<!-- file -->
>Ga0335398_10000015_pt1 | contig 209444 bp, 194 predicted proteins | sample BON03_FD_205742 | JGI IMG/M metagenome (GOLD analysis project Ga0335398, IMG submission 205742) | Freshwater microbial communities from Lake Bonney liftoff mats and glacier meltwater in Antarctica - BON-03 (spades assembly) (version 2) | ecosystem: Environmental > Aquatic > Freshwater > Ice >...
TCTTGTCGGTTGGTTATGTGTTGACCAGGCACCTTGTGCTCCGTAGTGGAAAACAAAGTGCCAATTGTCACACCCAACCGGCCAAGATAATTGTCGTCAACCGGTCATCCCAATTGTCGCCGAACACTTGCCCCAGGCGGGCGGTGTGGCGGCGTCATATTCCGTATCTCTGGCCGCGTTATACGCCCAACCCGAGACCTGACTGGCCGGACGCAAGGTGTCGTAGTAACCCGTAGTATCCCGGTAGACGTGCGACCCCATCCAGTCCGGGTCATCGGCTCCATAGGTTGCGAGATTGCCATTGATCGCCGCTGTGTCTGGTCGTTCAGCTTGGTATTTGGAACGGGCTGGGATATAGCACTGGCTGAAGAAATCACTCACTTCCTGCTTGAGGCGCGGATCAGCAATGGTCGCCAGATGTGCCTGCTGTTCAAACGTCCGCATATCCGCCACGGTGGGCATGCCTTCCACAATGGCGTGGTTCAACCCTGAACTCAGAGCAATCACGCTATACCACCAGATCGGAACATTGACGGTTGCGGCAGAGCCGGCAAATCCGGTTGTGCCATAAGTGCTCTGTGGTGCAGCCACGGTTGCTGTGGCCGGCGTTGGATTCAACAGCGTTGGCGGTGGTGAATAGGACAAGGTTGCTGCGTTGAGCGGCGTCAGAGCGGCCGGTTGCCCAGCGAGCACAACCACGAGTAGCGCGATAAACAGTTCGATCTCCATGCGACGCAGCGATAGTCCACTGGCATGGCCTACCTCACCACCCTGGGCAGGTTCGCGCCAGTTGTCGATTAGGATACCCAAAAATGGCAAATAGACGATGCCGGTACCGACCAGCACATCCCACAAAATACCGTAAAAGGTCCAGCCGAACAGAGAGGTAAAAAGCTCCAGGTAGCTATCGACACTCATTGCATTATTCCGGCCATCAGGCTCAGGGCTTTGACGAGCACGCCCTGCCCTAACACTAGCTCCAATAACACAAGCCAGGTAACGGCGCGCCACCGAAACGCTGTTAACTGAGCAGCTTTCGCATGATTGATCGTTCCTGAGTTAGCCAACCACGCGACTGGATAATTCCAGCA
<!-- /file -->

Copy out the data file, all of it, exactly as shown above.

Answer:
>Ga0335398_10000015_pt1 | contig 209444 bp, 194 predicted proteins | sample BON03_FD_205742 | JGI IMG/M metagenome (GOLD analysis project Ga0335398, IMG submission 205742) | Freshwater microbial communities from Lake Bonney liftoff mats and glacier meltwater in Antarctica - BON-03 (spades assembly) (version 2) | ecosystem: Environmental > Aquatic > Freshwater > Ice >...
TCTTGTCGGTTGGTTATGTGTTGACCAGGCACCTTGTGCTCCGTAGTGGAAAACAAAGTGCCAATTGTCACACCCAACCGGCCAAGATAATTGTCGTCAACCGGTCATCCCAATTGTCGCCGAACACTTGCCCCAGGCGGGCGGTGTGGCGGCGTCATATTCCGTATCTCTGGCCGCGTTATACGCCCAACCCGAGACCTGACTGGCCGGACGCAAGGTGTCGTAGTAACCCGTAGTATCCCGGTAGACGTGCGACCCCATCCAGTCCGGGTCATCGGCTCCATAGGTTGCGAGATTGCCATTGATCGCCGCTGTGTCTGGTCGTTCAGCTTGGTATTTGGAACGGGCTGGGATATAGCACTGGCTGAAGAAATCACTCACTTCCTGCTTGAGGCGCGGATCAGCAATGGTCGCCAGATGTGCCTGCTGTTCAAACGTCCGCATATCCGCCACGGTGGGCATGCCTTCCACAATGGCGTGGTTCAACCCTGAACTCAGAGCAATCACGCTATACCACCAGATCGGAACATTGACGGTTGCGGCAGAGCCGGCAAATCCGGTTGTGCCATAAGTGCTCTGTGGTGCAGCCACGGTTGCTGTGGCCGGCGTTGGATTCAACAGCGTTGGCGGTGGTGAATAGGACAAGGTTGCTGCGTTGAGCGGCGTCAGAGCGGCCGGTTGCCCAGCGAGCACAACCACGAGTAGCGCGATAAACAGTTCGATCTCCATGCGACGCAGCGATAGTCCACTGGCATGGCCTACCTCACCACCCTGGGCAGGTTCGCGCCAGTTGTCGATTAGGATACCCAAAAATGGCAAATAGACGATGCCGGTACCGACCAGCACATCCCACAAAATACCGTAAAAGGTCCAGCCGAACAGAGAGGTAAAAAGCTCCAGGTAGCTATCGACACTCATTGCATTATTCCGGCCATCAGGCTCAGGGCTTTGACGAGCACGCCCTGCCCTAACACTAGCTCCAATAACACAAGCCAGGTAACGGCGCGCCACCGAAACGCTGTTAACTGAGCAGCTTTCGCATGATTGATCGTTCCTGAGTTAGCCAACCACGCGACTGGATAATTCCAGCA